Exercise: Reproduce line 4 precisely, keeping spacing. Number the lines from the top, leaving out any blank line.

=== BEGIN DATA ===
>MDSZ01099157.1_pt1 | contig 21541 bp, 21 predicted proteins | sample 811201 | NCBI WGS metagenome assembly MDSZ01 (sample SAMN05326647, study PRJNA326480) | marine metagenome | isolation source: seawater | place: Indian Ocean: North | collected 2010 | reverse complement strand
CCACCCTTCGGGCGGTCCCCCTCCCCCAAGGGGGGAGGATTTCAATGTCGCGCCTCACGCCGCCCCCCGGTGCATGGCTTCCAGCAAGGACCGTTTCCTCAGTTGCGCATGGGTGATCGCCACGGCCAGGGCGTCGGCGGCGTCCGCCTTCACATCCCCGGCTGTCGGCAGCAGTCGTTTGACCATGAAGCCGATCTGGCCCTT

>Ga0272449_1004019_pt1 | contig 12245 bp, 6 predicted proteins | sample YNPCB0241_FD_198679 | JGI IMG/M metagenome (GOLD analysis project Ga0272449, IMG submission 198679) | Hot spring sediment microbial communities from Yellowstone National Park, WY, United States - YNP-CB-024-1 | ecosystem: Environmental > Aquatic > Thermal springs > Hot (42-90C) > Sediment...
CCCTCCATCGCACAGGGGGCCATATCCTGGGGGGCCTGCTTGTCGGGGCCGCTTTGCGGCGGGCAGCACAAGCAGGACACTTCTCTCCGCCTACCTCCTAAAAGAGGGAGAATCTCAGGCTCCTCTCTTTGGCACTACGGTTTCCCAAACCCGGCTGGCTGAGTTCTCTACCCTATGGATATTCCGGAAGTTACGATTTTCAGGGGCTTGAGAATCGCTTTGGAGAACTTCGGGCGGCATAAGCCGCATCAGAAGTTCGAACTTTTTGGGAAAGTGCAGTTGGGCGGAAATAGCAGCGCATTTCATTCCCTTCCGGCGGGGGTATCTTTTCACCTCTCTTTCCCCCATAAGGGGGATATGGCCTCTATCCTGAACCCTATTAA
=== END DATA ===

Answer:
CCCTCCATCGCACAGGGGGCCATATCCTGGGGGGCCTGCTTGTCGGGGCCGCTTTGCGGCGGGCAGCACAAGCAGGACACTTCTCTCCGCCTACCTCCTAAAAGAGGGAGAATCTCAGGCTCCTCTCTTTGGCACTACGGTTTCCCAAACCCGGCTGGCTGAGTTCTCTACCCTATGGATATTCCGGAAGTTACGATTTTCAGGGGCTTGAGAATCGCTTTGGAGAACTTCGGGCGGCATAAGCCGCATCAGAAGTTCGAACTTTTTGGGAAAGTGCAGTTGGGCGGAAATAGCAGCGCATTTCATTCCCTTCCGGCGGGGGTATCTTTTCACCTCTCTTTCCCCCATAAGGGGGATATGGCCTCTATCCTGAACCCTATTAA